Conclusion and Disposition
Texas anti-SLAPP, TCPA, Hospital Liens and Declaratory Judgments
Because filing the hospital lien is an exercise of free speech and Pridgeon’s declaratory judgment suit was a response to the lien, the TCPA applies. However, Pridgeon’s suit is exempt from the TCPA’s dismissal provisions due to application of the statute’s bodily injury and commercial speech exemptions. Additionally, Pridgeon avoids dismissal because she met her burden to prove her prima facie case, and ETMC did not raise any viable affirmative defenses to Pridgeon’s declaratory judgment suit. We overrule ETMC’s sole issue.
This is the same hospital in E. Tex. Med. Ctr. v. Hernandez, No. 12-17-00333-CV, 2018 WL 2440508 (Tex. App.-Tyler May 31, 2018, pet. denied) (mem. op.) which I wrote about previously. They keep trying to get the TCPA to apply to declaratory judgments complaining about the reasonableness of the hospitals lien so they won’t have to prove the lien is reasonable and regular, so far, unsuccessfully.
The same hospital tried a third time to have a declaratory judgment dismissed under the TCPA so it would not have to prove the reasonableness of its charges. Berry v. Tyler, 12-18-00095-CV, (Tex. App. – Tyler Feb. 28, 2019 no pet. h.) (mem. op.). In Berry, the court ruled that:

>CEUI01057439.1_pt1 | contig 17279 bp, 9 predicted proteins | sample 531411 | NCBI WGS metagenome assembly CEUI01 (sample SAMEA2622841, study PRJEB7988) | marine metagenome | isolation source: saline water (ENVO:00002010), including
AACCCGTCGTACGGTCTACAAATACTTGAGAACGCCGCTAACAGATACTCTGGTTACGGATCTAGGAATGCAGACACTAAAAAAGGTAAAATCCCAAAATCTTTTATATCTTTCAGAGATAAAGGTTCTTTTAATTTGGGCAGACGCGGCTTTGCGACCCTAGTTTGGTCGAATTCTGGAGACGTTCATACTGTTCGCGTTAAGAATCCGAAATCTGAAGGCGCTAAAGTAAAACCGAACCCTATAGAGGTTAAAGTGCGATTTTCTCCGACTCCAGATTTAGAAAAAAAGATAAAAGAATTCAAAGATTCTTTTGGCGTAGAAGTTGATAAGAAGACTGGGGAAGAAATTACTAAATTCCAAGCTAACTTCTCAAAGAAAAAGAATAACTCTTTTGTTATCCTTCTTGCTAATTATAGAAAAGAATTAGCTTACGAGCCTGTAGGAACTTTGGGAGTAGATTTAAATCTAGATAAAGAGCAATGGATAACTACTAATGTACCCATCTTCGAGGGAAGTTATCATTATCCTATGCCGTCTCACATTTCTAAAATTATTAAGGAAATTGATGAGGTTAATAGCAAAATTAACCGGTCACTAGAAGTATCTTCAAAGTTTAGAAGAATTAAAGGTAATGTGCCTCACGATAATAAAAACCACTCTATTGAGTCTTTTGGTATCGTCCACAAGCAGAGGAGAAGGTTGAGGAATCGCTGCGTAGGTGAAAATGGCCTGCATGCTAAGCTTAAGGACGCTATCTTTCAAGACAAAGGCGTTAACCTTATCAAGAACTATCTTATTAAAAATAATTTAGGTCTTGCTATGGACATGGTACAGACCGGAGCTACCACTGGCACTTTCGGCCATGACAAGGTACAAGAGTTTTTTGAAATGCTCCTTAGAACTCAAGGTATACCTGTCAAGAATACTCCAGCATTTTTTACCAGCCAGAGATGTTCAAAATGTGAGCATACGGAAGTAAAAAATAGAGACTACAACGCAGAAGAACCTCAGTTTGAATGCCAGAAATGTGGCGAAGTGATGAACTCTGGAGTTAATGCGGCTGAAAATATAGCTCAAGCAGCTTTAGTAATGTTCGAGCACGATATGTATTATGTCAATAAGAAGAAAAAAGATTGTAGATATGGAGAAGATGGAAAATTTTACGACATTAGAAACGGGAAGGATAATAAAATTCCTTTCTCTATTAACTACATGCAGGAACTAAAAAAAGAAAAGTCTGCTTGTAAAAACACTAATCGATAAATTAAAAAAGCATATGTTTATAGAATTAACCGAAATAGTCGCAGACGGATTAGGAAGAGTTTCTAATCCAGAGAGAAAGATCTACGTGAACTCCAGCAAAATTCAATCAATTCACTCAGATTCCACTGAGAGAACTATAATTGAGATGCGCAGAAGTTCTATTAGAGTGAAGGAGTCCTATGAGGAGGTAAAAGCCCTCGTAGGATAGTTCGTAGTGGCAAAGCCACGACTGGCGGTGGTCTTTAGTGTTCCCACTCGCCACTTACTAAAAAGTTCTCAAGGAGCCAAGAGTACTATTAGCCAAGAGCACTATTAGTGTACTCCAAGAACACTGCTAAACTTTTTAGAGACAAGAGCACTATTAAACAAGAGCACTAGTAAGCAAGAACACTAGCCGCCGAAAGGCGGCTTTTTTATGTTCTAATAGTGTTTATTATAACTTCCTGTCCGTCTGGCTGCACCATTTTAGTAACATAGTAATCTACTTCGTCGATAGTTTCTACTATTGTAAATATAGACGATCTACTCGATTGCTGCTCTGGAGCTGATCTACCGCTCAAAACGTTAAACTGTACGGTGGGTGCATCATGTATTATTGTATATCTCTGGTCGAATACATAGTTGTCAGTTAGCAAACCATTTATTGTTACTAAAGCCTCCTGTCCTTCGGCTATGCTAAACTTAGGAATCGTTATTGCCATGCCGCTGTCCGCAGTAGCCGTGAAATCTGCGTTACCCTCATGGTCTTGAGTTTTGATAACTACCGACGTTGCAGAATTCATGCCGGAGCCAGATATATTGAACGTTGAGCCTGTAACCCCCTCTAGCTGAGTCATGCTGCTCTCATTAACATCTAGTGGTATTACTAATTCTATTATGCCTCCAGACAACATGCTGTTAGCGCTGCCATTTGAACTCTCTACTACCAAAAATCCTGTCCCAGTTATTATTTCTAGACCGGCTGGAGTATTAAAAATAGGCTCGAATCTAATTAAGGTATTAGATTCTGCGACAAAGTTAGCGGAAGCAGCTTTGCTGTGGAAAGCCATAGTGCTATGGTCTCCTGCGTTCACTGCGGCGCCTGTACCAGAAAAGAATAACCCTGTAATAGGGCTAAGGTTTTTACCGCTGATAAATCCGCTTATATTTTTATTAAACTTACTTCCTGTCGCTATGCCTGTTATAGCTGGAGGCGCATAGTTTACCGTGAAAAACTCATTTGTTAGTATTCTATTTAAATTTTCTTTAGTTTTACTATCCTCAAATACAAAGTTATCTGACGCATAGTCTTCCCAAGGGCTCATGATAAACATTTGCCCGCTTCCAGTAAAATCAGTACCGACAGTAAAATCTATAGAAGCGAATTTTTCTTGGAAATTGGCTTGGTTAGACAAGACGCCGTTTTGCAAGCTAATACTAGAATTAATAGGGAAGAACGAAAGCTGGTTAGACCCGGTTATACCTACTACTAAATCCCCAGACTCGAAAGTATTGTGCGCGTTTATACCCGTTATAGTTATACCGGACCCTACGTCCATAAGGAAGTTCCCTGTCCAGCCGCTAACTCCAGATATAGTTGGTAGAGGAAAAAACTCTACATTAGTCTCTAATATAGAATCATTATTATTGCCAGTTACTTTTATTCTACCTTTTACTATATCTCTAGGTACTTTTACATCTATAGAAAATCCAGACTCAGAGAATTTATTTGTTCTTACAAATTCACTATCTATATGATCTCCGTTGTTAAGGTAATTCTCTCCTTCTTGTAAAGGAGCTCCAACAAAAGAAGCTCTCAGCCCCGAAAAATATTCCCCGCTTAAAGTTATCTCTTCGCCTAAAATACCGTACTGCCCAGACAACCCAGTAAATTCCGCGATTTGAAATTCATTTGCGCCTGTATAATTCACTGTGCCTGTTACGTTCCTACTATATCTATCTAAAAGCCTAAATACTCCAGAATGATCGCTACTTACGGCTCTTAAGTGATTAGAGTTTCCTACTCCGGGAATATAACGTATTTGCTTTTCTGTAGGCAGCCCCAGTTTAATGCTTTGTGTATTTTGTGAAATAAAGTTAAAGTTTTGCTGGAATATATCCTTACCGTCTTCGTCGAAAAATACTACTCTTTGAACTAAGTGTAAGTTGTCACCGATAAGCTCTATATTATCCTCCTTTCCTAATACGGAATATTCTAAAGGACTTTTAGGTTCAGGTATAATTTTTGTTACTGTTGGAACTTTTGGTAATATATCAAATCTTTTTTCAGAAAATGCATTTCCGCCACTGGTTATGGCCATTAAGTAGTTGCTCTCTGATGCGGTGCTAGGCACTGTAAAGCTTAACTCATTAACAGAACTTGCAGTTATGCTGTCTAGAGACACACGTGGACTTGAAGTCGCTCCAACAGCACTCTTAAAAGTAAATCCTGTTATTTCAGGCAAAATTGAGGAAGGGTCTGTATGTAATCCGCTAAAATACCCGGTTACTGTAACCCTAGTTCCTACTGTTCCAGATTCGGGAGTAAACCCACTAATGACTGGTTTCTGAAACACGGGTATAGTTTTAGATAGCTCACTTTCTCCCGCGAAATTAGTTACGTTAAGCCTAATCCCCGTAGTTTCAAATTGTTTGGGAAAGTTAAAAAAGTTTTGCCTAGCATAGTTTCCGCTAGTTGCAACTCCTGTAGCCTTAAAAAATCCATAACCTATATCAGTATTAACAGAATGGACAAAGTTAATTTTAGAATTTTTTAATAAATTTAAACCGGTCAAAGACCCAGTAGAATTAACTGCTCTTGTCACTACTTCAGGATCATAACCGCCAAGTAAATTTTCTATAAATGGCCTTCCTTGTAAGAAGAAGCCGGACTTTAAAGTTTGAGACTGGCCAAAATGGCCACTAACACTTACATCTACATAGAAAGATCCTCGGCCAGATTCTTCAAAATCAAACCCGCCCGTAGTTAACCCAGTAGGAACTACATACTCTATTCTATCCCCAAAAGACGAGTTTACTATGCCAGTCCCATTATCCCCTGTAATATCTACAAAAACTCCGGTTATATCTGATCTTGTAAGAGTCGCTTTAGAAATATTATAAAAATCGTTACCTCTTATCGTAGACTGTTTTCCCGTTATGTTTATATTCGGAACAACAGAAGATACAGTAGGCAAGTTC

- The declaratory judgment action was covered by the TCPA;
- The commercial speech exemption applied to the case so the TCPA would not apply:
- Even if the commercial speech exemption did apply, the injured person proved the two essential elements of a declaratory judgment, e.g., a justiciable controversy that could be resolved by the action; and,
- Even if the above don’t work, the injured person proved by clear and specific evidence a prime facie case, e.g., the hospital had billed three times for a cervical collar on the same day (it would be unreasonable to charge three times for the same item so there was evidence that the charges were unreasonable).